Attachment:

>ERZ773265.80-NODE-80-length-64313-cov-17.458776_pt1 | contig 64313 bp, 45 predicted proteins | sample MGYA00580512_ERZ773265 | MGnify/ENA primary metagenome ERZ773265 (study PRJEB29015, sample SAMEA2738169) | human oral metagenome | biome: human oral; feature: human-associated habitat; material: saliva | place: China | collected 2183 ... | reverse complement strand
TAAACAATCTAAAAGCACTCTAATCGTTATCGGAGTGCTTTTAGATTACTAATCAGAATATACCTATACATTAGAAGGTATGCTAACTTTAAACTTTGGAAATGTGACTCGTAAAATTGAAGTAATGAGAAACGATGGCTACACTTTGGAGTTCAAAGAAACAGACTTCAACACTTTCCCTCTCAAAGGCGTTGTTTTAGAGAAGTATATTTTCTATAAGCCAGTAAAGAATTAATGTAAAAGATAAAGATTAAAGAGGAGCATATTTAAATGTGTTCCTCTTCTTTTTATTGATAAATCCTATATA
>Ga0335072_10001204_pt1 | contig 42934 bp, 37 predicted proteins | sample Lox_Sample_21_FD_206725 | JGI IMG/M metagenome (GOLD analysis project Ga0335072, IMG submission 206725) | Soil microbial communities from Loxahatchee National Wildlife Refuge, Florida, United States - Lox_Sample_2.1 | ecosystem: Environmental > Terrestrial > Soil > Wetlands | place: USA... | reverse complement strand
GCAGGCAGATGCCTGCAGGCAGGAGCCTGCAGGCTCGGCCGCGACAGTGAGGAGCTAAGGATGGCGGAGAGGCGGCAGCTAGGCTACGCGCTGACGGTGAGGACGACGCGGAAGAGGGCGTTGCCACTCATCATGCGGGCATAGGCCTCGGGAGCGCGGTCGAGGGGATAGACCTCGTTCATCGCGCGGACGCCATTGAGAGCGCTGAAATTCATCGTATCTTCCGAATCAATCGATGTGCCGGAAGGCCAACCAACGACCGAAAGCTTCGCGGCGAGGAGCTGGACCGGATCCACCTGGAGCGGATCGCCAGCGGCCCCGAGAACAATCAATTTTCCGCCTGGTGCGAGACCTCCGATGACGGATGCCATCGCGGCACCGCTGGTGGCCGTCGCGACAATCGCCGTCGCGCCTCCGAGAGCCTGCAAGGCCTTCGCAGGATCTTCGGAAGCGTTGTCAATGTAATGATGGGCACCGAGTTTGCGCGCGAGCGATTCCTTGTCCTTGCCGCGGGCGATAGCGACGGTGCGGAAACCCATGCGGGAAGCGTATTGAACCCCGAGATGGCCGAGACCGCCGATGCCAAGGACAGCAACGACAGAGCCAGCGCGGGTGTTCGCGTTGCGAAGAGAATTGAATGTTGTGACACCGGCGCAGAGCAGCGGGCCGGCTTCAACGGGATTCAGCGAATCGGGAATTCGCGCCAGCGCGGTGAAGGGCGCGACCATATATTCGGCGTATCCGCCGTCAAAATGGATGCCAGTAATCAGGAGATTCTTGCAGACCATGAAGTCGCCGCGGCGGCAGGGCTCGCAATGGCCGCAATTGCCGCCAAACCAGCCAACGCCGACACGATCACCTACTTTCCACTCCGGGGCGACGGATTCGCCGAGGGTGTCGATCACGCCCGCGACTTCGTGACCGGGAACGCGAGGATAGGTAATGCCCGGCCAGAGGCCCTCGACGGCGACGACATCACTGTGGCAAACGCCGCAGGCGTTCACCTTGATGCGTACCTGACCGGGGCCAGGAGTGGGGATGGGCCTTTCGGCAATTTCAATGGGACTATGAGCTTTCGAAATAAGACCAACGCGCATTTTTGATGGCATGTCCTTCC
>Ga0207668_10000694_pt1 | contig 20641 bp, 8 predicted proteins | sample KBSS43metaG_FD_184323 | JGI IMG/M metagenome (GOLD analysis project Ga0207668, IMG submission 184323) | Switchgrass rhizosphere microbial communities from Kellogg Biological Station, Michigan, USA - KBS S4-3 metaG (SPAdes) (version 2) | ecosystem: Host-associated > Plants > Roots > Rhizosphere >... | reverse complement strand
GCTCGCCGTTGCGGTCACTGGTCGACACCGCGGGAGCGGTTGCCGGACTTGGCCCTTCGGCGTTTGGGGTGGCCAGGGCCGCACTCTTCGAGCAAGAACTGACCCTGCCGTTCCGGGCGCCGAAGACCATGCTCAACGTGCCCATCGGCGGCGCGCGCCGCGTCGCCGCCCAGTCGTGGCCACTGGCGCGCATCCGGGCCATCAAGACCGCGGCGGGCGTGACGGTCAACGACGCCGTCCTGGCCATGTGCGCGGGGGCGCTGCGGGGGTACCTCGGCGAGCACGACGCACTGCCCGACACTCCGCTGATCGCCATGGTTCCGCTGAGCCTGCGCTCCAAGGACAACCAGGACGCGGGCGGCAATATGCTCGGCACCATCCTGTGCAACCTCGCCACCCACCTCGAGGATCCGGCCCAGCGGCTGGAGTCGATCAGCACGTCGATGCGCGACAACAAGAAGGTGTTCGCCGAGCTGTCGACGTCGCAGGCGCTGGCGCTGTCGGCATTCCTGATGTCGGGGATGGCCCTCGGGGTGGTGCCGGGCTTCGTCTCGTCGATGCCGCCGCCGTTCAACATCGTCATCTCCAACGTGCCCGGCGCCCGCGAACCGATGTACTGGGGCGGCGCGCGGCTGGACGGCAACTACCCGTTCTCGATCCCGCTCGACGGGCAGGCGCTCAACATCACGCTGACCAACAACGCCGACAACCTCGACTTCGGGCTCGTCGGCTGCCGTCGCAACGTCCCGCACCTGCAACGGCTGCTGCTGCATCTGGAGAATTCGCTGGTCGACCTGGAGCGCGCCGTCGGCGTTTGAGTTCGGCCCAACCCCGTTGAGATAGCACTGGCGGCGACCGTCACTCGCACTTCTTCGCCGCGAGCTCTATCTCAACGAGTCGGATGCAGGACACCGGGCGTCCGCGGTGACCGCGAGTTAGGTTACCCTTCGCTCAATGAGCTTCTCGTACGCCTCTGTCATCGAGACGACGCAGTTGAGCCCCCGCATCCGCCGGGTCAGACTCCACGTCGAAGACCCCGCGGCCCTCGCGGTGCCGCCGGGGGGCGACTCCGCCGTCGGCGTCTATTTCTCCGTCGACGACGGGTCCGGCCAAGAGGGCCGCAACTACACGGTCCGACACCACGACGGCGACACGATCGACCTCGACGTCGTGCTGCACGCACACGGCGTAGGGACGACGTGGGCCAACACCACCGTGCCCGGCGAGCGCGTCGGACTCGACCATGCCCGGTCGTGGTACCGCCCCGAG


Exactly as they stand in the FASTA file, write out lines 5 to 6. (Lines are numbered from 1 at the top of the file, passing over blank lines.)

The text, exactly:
>Ga0207668_10000694_pt1 | contig 20641 bp, 8 predicted proteins | sample KBSS43metaG_FD_184323 | JGI IMG/M metagenome (GOLD analysis project Ga0207668, IMG submission 184323) | Switchgrass rhizosphere microbial communities from Kellogg Biological Station, Michigan, USA - KBS S4-3 metaG (SPAdes) (version 2) | ecosystem: Host-associated > Plants > Roots > Rhizosphere >... | reverse complement strand
GCTCGCCGTTGCGGTCACTGGTCGACACCGCGGGAGCGGTTGCCGGACTTGGCCCTTCGGCGTTTGGGGTGGCCAGGGCCGCACTCTTCGAGCAAGAACTGACCCTGCCGTTCCGGGCGCCGAAGACCATGCTCAACGTGCCCATCGGCGGCGCGCGCCGCGTCGCCGCCCAGTCGTGGCCACTGGCGCGCATCCGGGCCATCAAGACCGCGGCGGGCGTGACGGTCAACGACGCCGTCCTGGCCATGTGCGCGGGGGCGCTGCGGGGGTACCTCGGCGAGCACGACGCACTGCCCGACACTCCGCTGATCGCCATGGTTCCGCTGAGCCTGCGCTCCAAGGACAACCAGGACGCGGGCGGCAATATGCTCGGCACCATCCTGTGCAACCTCGCCACCCACCTCGAGGATCCGGCCCAGCGGCTGGAGTCGATCAGCACGTCGATGCGCGACAACAAGAAGGTGTTCGCCGAGCTGTCGACGTCGCAGGCGCTGGCGCTGTCGGCATTCCTGATGTCGGGGATGGCCCTCGGGGTGGTGCCGGGCTTCGTCTCGTCGATGCCGCCGCCGTTCAACATCGTCATCTCCAACGTGCCCGGCGCCCGCGAACCGATGTACTGGGGCGGCGCGCGGCTGGACGGCAACTACCCGTTCTCGATCCCGCTCGACGGGCAGGCGCTCAACATCACGCTGACCAACAACGCCGACAACCTCGACTTCGGGCTCGTCGGCTGCCGTCGCAACGTCCCGCACCTGCAACGGCTGCTGCTGCATCTGGAGAATTCGCTGGTCGACCTGGAGCGCGCCGTCGGCGTTTGAGTTCGGCCCAACCCCGTTGAGATAGCACTGGCGGCGACCGTCACTCGCACTTCTTCGCCGCGAGCTCTATCTCAACGAGTCGGATGCAGGACACCGGGCGTCCGCGGTGACCGCGAGTTAGGTTACCCTTCGCTCAATGAGCTTCTCGTACGCCTCTGTCATCGAGACGACGCAGTTGAGCCCCCGCATCCGCCGGGTCAGACTCCACGTCGAAGACCCCGCGGCCCTCGCGGTGCCGCCGGGGGGCGACTCCGCCGTCGGCGTCTATTTCTCCGTCGACGACGGGTCCGGCCAAGAGGGCCGCAACTACACGGTCCGACACCACGACGGCGACACGATCGACCTCGACGTCGTGCTGCACGCACACGGCGTAGGGACGACGTGGGCCAACACCACCGTGCCCGGCGAGCGCGTCGGACTCGACCATGCCCGGTCGTGGTACCGCCCCGAG